BBC Invents Radio That Tailors Content To Its Listener

BBC Invents Radio That Tailors Content To Its Listener

Built-in sensors allow this device to change what users are listening to based on the surrounding environment.

Ross Brooks
  • 23 may 2013

The British publishing network has developed a device called the Perceptive Radio, that can customise the content it plays based on variables such as location, time, proximity and background noise.

A proximity sensor, light sensor and microphone all provide the information for the radio to decide on which content it should play. The proximity sensor is currently used to adjust the audio mix of the radio play, adding or removing background sound effects depending on how close a listener is to the device.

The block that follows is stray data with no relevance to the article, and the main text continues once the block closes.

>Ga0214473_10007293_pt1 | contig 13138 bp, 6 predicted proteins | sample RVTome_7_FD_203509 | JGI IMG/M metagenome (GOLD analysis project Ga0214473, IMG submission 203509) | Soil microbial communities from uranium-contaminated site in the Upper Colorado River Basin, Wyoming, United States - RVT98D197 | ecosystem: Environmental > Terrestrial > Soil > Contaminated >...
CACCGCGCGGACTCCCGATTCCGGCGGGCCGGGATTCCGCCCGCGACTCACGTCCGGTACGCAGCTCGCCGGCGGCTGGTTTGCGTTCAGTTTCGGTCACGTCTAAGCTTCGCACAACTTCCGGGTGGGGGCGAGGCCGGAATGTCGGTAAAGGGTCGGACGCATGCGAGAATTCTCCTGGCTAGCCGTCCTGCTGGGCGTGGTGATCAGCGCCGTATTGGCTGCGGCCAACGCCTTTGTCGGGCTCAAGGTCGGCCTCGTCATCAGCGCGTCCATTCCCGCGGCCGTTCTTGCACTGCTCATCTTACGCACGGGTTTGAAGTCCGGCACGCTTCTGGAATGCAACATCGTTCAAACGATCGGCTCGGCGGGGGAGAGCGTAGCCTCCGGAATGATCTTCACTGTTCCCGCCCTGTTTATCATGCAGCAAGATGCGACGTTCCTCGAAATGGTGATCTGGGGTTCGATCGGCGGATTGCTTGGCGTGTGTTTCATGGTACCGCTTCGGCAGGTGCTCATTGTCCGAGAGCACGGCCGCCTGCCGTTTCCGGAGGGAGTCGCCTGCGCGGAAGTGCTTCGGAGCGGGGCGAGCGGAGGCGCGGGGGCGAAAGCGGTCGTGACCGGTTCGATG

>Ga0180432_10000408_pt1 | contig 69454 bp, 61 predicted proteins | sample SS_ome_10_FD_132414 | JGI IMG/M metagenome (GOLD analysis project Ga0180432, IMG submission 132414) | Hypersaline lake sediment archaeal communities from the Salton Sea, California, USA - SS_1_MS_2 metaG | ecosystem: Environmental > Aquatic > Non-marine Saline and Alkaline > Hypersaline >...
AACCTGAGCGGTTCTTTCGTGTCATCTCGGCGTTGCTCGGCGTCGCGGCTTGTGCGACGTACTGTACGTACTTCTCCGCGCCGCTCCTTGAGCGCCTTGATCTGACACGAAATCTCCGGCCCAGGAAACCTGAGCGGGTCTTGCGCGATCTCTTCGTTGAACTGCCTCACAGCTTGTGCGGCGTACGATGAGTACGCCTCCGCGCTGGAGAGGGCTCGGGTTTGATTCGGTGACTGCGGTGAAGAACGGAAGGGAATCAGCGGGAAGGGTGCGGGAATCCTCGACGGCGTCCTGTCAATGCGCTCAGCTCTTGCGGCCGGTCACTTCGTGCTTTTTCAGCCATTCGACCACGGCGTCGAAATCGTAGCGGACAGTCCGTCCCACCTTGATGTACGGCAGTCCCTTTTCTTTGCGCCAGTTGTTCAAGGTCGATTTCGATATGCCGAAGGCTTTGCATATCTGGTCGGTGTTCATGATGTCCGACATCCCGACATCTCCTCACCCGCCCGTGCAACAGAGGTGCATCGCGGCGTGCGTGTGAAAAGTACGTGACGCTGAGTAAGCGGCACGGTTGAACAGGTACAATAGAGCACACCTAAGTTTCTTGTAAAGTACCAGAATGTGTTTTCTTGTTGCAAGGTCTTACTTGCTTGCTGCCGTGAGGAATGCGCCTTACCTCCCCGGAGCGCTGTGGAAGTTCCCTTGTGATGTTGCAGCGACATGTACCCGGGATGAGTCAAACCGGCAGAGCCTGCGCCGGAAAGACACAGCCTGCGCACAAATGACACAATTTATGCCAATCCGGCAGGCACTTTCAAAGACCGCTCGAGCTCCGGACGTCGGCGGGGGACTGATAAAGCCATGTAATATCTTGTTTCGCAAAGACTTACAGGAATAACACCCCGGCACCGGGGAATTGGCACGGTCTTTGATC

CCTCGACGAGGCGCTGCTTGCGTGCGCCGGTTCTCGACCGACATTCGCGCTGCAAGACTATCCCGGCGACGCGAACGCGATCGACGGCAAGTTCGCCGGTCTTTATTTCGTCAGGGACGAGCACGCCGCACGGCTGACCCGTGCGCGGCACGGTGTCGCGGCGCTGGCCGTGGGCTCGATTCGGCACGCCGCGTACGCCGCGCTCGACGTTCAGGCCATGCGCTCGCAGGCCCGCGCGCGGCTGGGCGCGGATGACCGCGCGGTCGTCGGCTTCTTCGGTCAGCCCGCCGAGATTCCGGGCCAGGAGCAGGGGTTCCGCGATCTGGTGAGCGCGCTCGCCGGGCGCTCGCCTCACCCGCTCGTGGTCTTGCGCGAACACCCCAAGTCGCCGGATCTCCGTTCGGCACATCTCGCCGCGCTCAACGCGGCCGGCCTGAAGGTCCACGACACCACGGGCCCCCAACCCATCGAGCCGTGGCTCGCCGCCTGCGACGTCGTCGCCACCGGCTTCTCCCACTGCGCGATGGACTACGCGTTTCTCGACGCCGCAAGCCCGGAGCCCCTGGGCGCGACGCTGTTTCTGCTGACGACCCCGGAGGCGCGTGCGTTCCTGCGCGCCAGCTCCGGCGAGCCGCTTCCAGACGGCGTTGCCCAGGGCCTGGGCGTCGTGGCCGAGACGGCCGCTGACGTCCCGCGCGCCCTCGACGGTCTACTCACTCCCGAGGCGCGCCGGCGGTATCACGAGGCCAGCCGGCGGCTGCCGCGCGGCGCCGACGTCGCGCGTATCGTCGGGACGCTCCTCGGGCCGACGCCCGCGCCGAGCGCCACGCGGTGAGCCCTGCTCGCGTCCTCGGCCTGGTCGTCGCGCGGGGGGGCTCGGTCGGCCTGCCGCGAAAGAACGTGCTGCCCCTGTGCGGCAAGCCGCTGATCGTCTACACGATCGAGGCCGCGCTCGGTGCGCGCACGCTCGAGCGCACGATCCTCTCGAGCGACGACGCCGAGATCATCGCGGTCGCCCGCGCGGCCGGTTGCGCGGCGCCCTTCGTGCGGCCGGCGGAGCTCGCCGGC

Apart from the content possibilities, and the non-commercial status of the BBC, personalised advertising is one aspect of the device that many are interested in. If it was able to detect where you were and what you were listening to, it could serve up ads based on those factors, making them much more specific.


The radio is also part of a larger campaign from the BBC aimed at creating different forms of perceptive media that can react to their environment. It’s currently being worked on at the Future Media & Technology department in Salford, UK but there are plans for the design to go open-source, allowing other to contribute their ideas.



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